[Show abstract][Hide abstract] ABSTRACT: DNA methylation of retrotransposons and imprinted genes is accurately regulated in spermatogenesis. In particular, CpG methylation of long interspersed elements-1 (LINE1 or L1) and intracisternal A-particle (IAP) retrotransposons during spermatogenesis has been well characterized. CpG methylation of the regulatory regions of retrotransposons is acquired during embryonic testis development; however, reductions of DNA methylation in LINE1 and/or IAP and/or Rasgrf1, which is an imprinted gene, are observed in deficient mice of piRNA biogenesis concerning. Here, we describe two methods, bisulfite sequencing and Southern blotting using a methylation-sensitive restriction enzyme, for analysis of DNA methylation of LINE1, IAP, and imprinted genes in mouse testes.
[Show abstract][Hide abstract] ABSTRACT: piRNA (PIWI-interacting RNA) is a germ cell-specific small RNA in which biogenesis PIWI (P-element wimpy testis) family proteins play crucial roles. MILI (mouse Piwi-like), one of the three mouse PIWI family members, is indispensable for piRNA production, DNA methylation of retrotransposons presumably through the piRNA, and spermatogenesis. The biogenesis of piRNA has been divided into primary and secondary processing pathways; in both of these MILI is involved in mice. To analyze the molecular function of MILI in piRNA biogenesis, we utilized germline stem (GS) cells, which are derived from testicular stem cells and possess a spermatogonial phenotype. We established MILI-null GS cell lines and their revertant, MILI-rescued GS cells, by introducing the Mili gene with Sendai virus vector. Comparison of wild-type, MILI-null, and MILI-rescued GS cells revealed that GS cells were quite useful for analyzing the molecular mechanisms of piRNA production, especially the primary processing pathway. We found that glycerol-3-phosphate acyltransferase 2 (GPAT2), a mitochondrial outer membrane protein for lysophosphatidic acid, bound to MILI using the cells and that gene knockdown of GPAT2 brought about impaired piRNA production in GS cells. GPAT2 is not only one of the MILI bound proteins but also a protein essential for primary piRNA biogenesis.
[Show abstract][Hide abstract] ABSTRACT: DNA methylation is a central epigenetic event that regulates cellular differentiation, reprogramming, and pathogenesis. Genome-wide DNA demethylation occurs in preimplantation embryos and in embryonic germ cell precursors called primordial germ cells (PGCs). We previously showed that Dppa3, also known as Stella and PGC7, protects the maternal genome from tet methylcytosine dioxygenase 3 (Tet3)-mediated conversion of 5-methylcytosine (5mC) to 5-hydroxymethylcytosine (5hmC) in zygotes. Here, we demonstrated that retrotransposon genes, such as long interspersed nuclear element-1 (Line-1) and intracisternal A particle (IAP), showed higher 5mC levels in Dppa3-null PGCs. In contrast, oxidative bisulfite sequence analysis revealed that the amounts of 5hmC in Line-1 and IAP were slightly reduced in the Dppa3-deficient PGCs. From our findings, we propose that Dppa3 is involved in the Tet-mediated active demethylation process during reprogramming of PGCs.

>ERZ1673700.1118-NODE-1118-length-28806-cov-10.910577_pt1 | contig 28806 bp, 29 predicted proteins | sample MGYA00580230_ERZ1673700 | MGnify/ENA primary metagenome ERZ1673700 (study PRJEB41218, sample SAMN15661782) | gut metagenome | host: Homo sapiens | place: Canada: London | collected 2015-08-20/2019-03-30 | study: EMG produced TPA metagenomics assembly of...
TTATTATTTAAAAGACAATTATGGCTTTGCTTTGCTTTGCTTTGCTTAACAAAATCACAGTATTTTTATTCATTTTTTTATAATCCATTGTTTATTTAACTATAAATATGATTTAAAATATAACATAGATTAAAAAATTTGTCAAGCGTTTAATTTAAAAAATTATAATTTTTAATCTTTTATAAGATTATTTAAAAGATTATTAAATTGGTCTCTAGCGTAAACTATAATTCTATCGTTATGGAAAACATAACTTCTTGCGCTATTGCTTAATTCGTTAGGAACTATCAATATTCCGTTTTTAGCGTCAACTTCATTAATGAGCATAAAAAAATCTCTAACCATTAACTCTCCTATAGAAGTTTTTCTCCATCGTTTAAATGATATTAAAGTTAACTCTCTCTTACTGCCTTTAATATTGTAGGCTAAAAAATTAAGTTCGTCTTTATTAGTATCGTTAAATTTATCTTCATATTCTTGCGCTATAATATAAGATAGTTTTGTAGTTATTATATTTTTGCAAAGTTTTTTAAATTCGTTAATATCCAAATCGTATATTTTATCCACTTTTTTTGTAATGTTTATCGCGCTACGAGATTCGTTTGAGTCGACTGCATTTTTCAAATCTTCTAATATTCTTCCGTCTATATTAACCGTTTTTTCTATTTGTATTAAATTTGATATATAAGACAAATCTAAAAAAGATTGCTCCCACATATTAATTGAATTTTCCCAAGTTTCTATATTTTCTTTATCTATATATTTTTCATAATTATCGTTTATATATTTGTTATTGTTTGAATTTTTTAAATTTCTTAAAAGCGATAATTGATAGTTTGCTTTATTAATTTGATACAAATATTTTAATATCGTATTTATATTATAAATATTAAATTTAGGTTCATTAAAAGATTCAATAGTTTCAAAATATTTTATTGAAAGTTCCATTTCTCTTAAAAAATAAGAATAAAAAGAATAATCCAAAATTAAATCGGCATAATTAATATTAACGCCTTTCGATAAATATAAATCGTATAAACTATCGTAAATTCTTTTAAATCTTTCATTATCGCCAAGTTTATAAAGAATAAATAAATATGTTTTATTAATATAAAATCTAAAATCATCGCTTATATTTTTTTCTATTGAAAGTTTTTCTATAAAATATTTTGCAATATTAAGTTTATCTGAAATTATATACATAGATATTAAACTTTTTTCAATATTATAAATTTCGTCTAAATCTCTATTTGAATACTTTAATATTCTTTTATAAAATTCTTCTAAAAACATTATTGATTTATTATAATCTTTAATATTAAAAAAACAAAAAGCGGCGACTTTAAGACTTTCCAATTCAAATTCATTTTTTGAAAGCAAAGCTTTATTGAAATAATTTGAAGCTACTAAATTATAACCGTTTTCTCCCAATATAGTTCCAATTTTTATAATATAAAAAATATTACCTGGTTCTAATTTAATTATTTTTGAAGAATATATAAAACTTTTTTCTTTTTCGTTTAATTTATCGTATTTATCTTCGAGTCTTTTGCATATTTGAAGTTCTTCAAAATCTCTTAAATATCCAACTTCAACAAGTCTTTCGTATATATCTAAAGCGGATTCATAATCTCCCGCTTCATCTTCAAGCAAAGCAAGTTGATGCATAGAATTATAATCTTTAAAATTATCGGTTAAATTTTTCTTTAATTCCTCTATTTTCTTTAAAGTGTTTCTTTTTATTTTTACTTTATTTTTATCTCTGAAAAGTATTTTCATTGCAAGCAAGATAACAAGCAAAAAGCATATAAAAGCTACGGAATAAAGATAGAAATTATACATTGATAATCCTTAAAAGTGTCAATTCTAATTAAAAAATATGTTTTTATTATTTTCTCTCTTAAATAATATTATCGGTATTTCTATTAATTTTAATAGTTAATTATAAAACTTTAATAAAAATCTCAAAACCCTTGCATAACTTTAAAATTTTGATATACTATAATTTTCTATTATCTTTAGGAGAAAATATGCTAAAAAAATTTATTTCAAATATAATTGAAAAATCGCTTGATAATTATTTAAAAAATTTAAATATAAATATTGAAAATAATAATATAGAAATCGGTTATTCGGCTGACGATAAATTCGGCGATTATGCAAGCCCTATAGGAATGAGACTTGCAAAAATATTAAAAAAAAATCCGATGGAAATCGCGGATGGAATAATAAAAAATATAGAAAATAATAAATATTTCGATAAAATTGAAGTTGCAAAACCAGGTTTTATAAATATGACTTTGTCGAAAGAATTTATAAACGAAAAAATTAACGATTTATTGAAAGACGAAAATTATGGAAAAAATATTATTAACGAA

Biology of Reproduction 04/2013; · 4.03 Impact Factor
[Show abstract][Hide abstract] ABSTRACT: Transposable elements and their fossil sequences occupy about half of the genome in mammals. While most of these selfish mobile elements have been inactivated by truncations and mutations during evolution, some copies remain competent to transpose and/or amplify, posing an ongoing genetic threat. To control such mutagenic sequences, host genomes have developed multiple layers of defence mechanisms, including epigenetic regulation and RNA silencing. Germ cells, in particular, employ the piwi-small RNA pathway, which plays a central and adaptive role in safeguarding the germline genome from retrotransposons. Recent studies have revealed that a class of developmentally regulated genes, which have long been implicated in germ cell specification and differentiation, such as vasa and tudor family genes, play key roles in the piwi pathway to suppress retrotransposons, indicating that the piwi-mediated genome protection is at the core of germline development. Furthermore, while the piwi system primarily operates post-transcriptionally at the RNA level, it also affects the epigenetics of cognate genome loci, offering an intriguing link between small RNAs and transcriptional control in mammals. In this review, we summarize our current understanding of the piwi pathway in mice, which is emerging as a fundamental component of spermatogenesis that ensures male fertility and genome integrity.
Philosophical Transactions of The Royal Society B Biological Sciences 01/2013; 368(1609):20110338. · 6.23 Impact Factor
[Show abstract][Hide abstract] ABSTRACT: Mps one binder 1a (MOB1A) and MOB1B are key components of the Hippo signaling pathway and are mutated or inactivated in many human cancers. Here we show that intact Mob1a or Mob1b is essential for murine embryogenesis and that loss of the remaining WT Mob1 allele in Mob1aΔ/Δ1btr/+ or Mob1aΔ/+1btr/tr mice results in tumor development. Because most of these cancers resembled trichilemmal carcinomas, we generated double-mutant mice bearing tamoxifen-inducible, keratinocyte-specific homozygous-null mutations of Mob1a and Mob1b (kDKO mice). kDKO mice showed hyperplastic keratinocyte progenitors and defective keratinocyte terminal differentiation and soon died of malnutrition. kDKO keratinocytes exhibited hyperproliferation, apoptotic resistance, impaired contact inhibition, enhanced progenitor self renewal, and increased centrosomes. Examination of Hippo pathway signaling in kDKO keratinocytes revealed that loss of Mob1a/b altered the activities of the downstream Hippo mediators LATS and YAP1. Similarly, YAP1 was activated in some human trichilemmal carcinomas, and some of these also exhibited MOB1A/1B inactivation. Our results clearly demonstrate that MOB1A and MOB1B have overlapping functions in skin homeostasis, and exert their roles as tumor suppressors by regulating downstream elements of the Hippo pathway.